Stonemasonry replaced the bricks, and limestones became well-known with mosaic tiles and domes. Artistic elements like paintings, calligraphies, arabesques, motifs, and geometric patterns were placed in the buildings of this style. The most coveted Taj mahal, red fort, and many of the architectural marvels of north India were built using this style. This architectural style also led to many regional spinoffs in various states of north India. The spinoffs include the Rajput, Bengal, Sikh, and Maratha styles.

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Taj Mahal ©Lonely Planet
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Hawa Mahal, Jaipur (Rajput style) ©Holidify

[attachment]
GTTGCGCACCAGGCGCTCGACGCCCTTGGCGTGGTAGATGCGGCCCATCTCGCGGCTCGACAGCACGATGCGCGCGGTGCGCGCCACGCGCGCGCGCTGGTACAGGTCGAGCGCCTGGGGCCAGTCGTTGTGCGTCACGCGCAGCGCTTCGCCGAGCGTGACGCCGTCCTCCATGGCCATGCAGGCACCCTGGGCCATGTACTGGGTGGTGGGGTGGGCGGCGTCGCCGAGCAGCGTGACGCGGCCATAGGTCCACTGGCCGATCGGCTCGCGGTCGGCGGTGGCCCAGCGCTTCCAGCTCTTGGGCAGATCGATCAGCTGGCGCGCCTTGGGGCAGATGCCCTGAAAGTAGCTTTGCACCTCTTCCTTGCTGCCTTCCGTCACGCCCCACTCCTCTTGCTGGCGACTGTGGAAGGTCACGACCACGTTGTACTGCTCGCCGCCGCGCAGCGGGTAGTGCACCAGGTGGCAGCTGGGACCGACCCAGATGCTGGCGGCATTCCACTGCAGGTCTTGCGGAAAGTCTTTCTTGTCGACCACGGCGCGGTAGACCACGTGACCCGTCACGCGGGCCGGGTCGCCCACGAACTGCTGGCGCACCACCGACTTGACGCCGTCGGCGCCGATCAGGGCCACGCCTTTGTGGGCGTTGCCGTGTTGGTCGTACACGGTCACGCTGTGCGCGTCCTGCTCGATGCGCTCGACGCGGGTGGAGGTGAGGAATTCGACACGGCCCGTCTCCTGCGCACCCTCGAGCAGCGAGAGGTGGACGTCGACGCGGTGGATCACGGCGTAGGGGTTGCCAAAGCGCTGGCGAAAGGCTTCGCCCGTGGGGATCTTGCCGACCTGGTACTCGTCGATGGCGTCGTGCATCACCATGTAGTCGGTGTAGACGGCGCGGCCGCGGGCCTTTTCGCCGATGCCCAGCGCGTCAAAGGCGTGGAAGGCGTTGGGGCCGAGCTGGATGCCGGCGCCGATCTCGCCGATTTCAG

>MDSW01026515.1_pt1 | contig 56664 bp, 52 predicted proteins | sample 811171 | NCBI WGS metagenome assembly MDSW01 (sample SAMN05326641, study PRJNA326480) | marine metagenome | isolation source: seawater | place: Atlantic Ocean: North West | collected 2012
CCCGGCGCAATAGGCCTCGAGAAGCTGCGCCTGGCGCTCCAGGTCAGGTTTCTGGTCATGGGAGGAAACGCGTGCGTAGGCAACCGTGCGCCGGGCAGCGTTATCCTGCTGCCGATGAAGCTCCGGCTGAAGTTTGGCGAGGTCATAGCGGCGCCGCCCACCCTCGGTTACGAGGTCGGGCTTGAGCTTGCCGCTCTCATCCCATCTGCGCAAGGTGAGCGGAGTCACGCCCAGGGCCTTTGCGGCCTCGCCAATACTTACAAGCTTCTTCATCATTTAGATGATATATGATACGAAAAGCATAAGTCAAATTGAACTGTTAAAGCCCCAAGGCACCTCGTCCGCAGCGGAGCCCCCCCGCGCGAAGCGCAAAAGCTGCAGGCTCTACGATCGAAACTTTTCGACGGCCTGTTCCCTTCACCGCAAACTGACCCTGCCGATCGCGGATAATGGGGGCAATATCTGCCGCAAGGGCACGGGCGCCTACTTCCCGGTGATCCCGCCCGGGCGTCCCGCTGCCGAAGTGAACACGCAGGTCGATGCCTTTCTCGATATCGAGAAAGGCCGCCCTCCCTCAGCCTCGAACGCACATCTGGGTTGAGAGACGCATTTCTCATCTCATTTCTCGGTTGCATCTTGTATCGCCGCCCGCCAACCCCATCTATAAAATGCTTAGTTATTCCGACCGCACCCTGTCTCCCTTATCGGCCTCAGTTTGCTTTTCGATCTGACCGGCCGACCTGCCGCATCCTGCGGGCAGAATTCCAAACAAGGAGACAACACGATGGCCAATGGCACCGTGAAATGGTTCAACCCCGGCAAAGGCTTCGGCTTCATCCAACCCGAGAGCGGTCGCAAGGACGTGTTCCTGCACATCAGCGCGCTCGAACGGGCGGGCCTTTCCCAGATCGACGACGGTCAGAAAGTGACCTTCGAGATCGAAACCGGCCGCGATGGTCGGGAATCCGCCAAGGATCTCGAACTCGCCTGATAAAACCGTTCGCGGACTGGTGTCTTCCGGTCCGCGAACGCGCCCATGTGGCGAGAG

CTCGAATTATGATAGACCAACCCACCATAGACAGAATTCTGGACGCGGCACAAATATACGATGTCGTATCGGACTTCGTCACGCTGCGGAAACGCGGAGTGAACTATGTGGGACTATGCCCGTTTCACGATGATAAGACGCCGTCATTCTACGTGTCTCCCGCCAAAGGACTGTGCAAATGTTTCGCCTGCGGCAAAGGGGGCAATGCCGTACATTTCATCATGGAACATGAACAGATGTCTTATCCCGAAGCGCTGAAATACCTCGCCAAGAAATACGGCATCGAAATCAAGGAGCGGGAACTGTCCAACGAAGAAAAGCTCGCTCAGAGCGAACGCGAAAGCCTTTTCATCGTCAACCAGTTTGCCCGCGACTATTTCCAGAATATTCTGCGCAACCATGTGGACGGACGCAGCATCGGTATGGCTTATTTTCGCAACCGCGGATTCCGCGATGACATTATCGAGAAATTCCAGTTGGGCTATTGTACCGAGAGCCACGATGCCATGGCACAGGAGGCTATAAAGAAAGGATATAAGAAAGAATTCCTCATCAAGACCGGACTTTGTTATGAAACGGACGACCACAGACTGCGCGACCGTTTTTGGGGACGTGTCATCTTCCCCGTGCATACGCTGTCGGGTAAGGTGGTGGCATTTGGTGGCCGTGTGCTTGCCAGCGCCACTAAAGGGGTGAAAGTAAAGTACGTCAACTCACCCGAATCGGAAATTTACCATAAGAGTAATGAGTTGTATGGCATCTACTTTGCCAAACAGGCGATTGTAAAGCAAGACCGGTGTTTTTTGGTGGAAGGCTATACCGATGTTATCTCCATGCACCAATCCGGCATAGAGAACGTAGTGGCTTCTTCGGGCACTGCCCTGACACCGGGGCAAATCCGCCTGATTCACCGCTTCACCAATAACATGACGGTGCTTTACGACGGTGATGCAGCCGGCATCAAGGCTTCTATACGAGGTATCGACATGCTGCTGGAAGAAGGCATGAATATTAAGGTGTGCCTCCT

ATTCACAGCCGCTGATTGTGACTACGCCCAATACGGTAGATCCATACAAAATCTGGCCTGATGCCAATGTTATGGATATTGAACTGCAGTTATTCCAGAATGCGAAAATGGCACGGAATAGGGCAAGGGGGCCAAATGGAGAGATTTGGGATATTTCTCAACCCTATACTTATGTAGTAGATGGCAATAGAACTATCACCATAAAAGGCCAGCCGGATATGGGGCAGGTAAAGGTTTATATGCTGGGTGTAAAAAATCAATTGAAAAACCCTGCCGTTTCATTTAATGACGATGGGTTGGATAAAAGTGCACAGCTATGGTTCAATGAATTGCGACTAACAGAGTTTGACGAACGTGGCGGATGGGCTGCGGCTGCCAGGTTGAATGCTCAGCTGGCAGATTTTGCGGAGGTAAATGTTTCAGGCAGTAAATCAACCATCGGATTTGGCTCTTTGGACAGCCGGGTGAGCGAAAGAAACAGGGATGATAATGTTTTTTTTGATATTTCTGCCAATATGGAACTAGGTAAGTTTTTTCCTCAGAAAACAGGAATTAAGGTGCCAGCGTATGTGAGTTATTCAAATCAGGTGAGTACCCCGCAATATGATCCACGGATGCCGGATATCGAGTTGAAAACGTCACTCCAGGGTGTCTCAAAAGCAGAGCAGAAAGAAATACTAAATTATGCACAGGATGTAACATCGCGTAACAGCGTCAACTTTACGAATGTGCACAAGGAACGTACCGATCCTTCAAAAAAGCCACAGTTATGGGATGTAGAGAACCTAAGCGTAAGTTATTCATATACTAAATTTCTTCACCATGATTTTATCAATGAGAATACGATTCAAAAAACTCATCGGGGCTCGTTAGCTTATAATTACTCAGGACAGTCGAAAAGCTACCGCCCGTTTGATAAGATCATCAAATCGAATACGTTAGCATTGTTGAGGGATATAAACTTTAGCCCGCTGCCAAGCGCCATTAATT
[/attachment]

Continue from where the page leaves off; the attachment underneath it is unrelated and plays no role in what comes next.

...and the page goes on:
Indo-Saracenic architecture: 1858 – 1947

The British rule invented an amalgamation of architectural elements from Mughal architecture from India, gothic revival, and neoclassical styles from Victorian Britain. This style was widely used in three cities, Mumbai, Chennai, and Kolkata. The Chepauk Palace is said to be the first-ever building constructed using this style, which is in present-day Chennai. This architectural style was generally employed for government buildings. The dominant traits of this style included onion domes, horseshoe arches, towers, pinnacles among others.

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Chepauk Palace, Chennai ©The hindu

 

Author

Kamalavinayagam is a passionate designer and a self-taught writer whose interests also include films, food and music. She is an avid learner who is here to research, analyze and understand different fields of design and provide her take on how they influence the world.